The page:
By Michael Goldstein
By Dennis Romero
By Sarah Fenske
By Matthew Mullins
By Patrick Range McDonald
By LA Weekly
By Dennis Romero
By Simone Wilson
The Department of Animal Services has a full-time general manager, a board of five volunteer commissioners, and a rocky relationship with members of the public who complain that management wastes tax money and responds poorly to citizens who offer help or require assistance.
The department, in short, differs little from other city departments, except in the level of passion that its critics feel because of the depth of their affection for animals and the number of pets, strays and wildlife that die in the city’s shelters.
Through Richard Riordan’s administration, into James Hahn’s and now Antonio Villaraigosa’s, members of the public come to commission meetings to testify and, they hope, sway department officials. They then often witness commissioners tangling with department management. Usually it’s subtle, but every now and then it breaks into verbal warfare, as it did during one November commission meeting.
So just who’s in charge here? Does public testimony count? Does the commission have any power, or is it just there for show?
The answer is rooted in the city’s law and history, and is less clear than you might expect.
For more than two decades, General Manager Robert Rush had sweeping control over what was then called the Department of Animal Regulation. Critics claimed the department was caught in a time warp, treating pets as vermin under a 1950s-era “dogcatcher” approach. Humane advocates sparred with Rush, who had been appointed by then-Mayor Sam Yorty in 1972 and went on to serve for 22 years under the protection of a civil service system that made it virtually impossible to fire him and, consequently, virtually impossible for the mayor or the City Council to tell him what to do.
After Rush left, Jim Bickhart — then an aide to Councilwoman Ruth Galanter — helped draft a 1993 charter amendment that transferred control over the department from the general manager to the unpaid commission that formerly had power only to “advise” managers. Voters approved the change overwhelmingly.
It was a big deal. The general manager still was practically immune from being fired, but for the first time, someone — the commission — could tell him what to do.
By this time, Richard Riordan was mayor, and in 1995 he got voters to approve another charter change: eliminating the 60-year-old civil-service protection for general managers. Now the mayor could fire a G.M. — but only with the consent of the City Council.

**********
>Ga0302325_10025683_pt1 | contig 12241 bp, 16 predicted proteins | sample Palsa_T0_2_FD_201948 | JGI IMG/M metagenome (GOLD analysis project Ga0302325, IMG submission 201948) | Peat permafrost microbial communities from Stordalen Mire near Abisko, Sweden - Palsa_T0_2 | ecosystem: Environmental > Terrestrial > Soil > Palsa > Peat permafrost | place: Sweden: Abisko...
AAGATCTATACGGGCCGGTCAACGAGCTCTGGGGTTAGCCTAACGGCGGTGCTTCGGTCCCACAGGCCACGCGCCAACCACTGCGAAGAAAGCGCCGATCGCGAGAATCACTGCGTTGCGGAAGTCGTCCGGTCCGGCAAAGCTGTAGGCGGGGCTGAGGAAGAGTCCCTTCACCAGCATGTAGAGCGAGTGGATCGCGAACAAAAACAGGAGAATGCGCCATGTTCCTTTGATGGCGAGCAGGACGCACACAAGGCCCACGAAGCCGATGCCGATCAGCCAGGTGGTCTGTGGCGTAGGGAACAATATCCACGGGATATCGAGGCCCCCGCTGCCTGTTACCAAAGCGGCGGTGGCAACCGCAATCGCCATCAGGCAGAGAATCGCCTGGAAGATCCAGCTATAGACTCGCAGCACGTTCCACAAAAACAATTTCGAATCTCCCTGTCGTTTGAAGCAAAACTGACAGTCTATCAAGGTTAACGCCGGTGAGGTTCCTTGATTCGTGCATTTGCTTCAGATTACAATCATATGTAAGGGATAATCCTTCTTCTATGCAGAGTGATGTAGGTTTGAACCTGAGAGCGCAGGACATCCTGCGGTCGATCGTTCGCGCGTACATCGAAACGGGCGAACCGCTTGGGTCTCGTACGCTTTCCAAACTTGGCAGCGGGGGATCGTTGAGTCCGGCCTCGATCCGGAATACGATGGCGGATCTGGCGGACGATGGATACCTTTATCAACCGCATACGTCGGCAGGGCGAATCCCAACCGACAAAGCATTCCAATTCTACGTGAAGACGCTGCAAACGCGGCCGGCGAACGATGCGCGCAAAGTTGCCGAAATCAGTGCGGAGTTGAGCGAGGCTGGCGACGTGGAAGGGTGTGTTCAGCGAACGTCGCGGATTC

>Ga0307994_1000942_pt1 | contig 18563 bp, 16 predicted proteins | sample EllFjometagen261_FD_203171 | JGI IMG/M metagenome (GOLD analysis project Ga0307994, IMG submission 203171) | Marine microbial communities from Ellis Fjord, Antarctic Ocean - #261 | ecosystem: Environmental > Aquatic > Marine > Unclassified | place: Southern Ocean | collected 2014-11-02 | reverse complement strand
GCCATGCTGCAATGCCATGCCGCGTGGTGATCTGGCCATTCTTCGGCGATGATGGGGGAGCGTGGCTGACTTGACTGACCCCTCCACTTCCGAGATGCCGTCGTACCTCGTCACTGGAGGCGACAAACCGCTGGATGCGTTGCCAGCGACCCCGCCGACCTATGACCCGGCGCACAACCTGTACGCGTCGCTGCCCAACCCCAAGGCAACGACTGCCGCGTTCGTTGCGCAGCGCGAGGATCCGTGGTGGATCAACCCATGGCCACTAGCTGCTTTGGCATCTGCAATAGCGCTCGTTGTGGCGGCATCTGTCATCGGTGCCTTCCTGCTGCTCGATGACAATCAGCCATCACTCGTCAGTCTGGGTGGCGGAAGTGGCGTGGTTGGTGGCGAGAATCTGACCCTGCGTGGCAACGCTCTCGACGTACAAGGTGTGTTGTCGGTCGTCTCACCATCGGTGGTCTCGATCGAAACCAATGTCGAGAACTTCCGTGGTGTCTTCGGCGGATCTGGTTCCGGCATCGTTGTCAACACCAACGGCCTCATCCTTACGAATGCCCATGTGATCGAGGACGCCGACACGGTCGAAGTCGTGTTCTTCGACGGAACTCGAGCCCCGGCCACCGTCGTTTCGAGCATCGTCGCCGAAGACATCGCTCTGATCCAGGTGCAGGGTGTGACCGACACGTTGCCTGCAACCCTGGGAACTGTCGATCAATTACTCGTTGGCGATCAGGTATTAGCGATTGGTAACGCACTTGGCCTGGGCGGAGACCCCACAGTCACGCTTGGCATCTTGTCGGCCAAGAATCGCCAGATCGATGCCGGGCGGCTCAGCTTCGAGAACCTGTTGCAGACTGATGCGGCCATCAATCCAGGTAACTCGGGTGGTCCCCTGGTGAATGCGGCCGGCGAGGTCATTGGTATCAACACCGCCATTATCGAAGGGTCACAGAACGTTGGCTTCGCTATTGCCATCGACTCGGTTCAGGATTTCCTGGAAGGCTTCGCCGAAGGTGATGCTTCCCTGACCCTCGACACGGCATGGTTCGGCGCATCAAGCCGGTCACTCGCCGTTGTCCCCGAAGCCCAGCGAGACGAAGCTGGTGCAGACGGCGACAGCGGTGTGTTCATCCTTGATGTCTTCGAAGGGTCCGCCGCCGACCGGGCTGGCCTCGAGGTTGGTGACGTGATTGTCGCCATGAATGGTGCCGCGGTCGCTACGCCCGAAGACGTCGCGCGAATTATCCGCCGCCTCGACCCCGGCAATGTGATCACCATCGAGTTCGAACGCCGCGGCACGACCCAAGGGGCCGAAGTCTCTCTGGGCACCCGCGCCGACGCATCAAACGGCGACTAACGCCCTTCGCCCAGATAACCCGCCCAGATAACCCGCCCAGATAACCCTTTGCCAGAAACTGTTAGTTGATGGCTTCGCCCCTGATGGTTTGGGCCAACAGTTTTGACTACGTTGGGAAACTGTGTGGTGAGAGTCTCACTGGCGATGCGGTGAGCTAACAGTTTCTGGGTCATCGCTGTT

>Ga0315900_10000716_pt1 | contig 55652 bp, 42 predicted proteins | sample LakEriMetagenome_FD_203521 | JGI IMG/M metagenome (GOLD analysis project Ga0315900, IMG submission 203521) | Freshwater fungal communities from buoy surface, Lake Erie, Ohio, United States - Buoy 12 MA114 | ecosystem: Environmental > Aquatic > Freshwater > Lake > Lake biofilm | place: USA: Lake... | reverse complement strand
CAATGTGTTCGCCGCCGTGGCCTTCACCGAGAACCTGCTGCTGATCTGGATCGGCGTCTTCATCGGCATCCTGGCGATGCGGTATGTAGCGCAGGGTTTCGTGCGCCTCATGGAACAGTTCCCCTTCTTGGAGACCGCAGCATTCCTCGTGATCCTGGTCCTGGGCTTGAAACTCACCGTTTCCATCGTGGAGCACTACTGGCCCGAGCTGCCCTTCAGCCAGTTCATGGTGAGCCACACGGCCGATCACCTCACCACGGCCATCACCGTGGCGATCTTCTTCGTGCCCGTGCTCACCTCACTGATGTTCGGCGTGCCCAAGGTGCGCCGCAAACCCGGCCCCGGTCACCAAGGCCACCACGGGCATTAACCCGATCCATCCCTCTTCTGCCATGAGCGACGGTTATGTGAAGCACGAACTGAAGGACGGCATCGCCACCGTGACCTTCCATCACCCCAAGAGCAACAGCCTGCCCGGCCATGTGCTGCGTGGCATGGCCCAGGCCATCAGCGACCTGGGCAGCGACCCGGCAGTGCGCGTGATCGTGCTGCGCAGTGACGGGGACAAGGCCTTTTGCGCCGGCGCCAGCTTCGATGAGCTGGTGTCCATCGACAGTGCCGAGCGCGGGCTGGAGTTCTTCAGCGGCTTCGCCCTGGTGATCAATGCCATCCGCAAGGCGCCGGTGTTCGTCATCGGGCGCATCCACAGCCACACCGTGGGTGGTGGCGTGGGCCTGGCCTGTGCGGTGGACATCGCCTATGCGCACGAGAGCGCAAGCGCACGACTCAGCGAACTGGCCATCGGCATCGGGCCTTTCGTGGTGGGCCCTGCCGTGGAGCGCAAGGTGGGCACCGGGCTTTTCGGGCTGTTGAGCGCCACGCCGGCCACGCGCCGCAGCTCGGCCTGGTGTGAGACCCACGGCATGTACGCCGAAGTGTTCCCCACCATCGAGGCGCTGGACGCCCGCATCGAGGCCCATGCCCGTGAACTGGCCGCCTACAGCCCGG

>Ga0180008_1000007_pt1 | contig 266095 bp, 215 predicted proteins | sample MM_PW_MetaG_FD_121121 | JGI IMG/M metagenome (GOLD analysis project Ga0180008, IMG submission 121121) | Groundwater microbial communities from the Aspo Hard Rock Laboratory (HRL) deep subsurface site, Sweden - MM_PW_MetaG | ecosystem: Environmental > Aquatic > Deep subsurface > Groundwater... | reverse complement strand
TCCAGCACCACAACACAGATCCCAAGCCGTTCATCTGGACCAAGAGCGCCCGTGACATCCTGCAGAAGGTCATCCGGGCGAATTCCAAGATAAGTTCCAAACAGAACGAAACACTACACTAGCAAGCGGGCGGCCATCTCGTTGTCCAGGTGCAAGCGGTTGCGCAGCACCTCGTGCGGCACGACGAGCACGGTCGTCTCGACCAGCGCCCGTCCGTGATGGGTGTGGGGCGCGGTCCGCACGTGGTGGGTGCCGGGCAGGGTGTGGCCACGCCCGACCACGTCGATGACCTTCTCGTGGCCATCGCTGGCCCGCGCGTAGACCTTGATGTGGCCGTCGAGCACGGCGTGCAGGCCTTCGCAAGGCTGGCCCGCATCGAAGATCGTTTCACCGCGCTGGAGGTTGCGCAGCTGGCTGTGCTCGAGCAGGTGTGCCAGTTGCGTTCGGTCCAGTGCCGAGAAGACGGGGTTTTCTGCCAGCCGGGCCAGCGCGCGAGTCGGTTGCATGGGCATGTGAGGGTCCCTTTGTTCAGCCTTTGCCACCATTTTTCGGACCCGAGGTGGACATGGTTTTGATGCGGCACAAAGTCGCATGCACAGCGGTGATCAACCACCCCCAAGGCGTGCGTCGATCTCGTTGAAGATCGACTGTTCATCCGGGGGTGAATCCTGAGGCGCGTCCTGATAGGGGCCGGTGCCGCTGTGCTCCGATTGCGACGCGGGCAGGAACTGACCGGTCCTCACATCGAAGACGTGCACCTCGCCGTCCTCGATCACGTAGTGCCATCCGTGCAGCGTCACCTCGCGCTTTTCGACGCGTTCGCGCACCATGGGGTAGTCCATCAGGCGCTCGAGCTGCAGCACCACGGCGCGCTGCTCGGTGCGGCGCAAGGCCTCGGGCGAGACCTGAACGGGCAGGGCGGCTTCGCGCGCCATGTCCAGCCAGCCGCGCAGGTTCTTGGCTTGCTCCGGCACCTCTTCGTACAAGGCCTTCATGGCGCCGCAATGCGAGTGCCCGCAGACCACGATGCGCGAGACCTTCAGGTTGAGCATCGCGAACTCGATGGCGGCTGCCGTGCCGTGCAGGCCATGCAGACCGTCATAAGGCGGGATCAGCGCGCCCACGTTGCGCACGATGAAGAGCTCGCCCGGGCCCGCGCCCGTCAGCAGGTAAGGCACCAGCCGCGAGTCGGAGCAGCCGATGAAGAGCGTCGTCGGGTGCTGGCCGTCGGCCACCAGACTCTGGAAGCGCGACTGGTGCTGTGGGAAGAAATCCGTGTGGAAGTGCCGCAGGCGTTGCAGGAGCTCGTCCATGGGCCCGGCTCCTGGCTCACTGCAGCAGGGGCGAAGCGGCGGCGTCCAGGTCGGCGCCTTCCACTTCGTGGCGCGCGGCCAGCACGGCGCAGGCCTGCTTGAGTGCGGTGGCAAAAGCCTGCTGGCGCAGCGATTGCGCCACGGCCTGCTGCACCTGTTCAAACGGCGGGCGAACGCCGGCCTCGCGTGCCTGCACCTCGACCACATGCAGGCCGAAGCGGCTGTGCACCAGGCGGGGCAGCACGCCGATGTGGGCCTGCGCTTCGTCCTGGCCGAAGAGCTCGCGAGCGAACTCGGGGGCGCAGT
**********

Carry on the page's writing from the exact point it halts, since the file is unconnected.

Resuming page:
The other shoe dropped in 1999, when two reform commissions proposed throwing out the 75-year-old charter entirely. Under the new system, the mayor was to be put clearly in charge of the city. Department managers, once kings and queens of their own domains, would serve at the mayor’s pleasure as his cabinet. Council approval was still needed to hire a G.M., but not to fire one. The same was now true of unpaid commissioners, who used to serve in unassailable five-year terms but now could be ousted at will by the mayor.
Voters adopted the changes just before James Hahn was elected mayor.
Hahn put his new powers to use for the first time in the Animal Services Department, firing general manager Dan Knapp. Activists complained that Knapp’s successors, Jerry Greenwalt and, later, Guerdon Stuckey, ignored not just them, but the commissioners. That can’t happen, some said, in the wake of the 1993 charter amendment that clearly put the commission in charge.
What most didn’t notice was that the amendment was swept away by the 1999-2000 charter reform. The new charter named only a few departments as commission-run. The rest were to be run by the general managers.
“I remember that being a very conscious and deliberate decision,” said elected Charter Reform Commission President Erwin Chemerinsky, “as part of the way of creating accountability.”
There was to be no question who was in charge. The mayor hires and fires the general manager, who reports directly to him. The commission was once again advisory. Or was it?
After charter reform passed, the City Council restored the Animal Services Commission’s management power in the form of an ordinance.
“The Los Angeles Administrative Code clearly states that the commission is a managing commission,” said Assistant City Attorney Dov Lesel.
“I can see how a general manager could prefer to believe the commission does not have as much power as it may have,” said Animal Services Commissioner Debbie Knaan, “and I can see how the public is frustrated in thinking the commission has the power to do things, and if we don’t, we’re a bunch of gutless wonders.”
In the end, the only thing that’s clear for general managers and commissioners is that the mayor is in charge, and can fire any of them at will.
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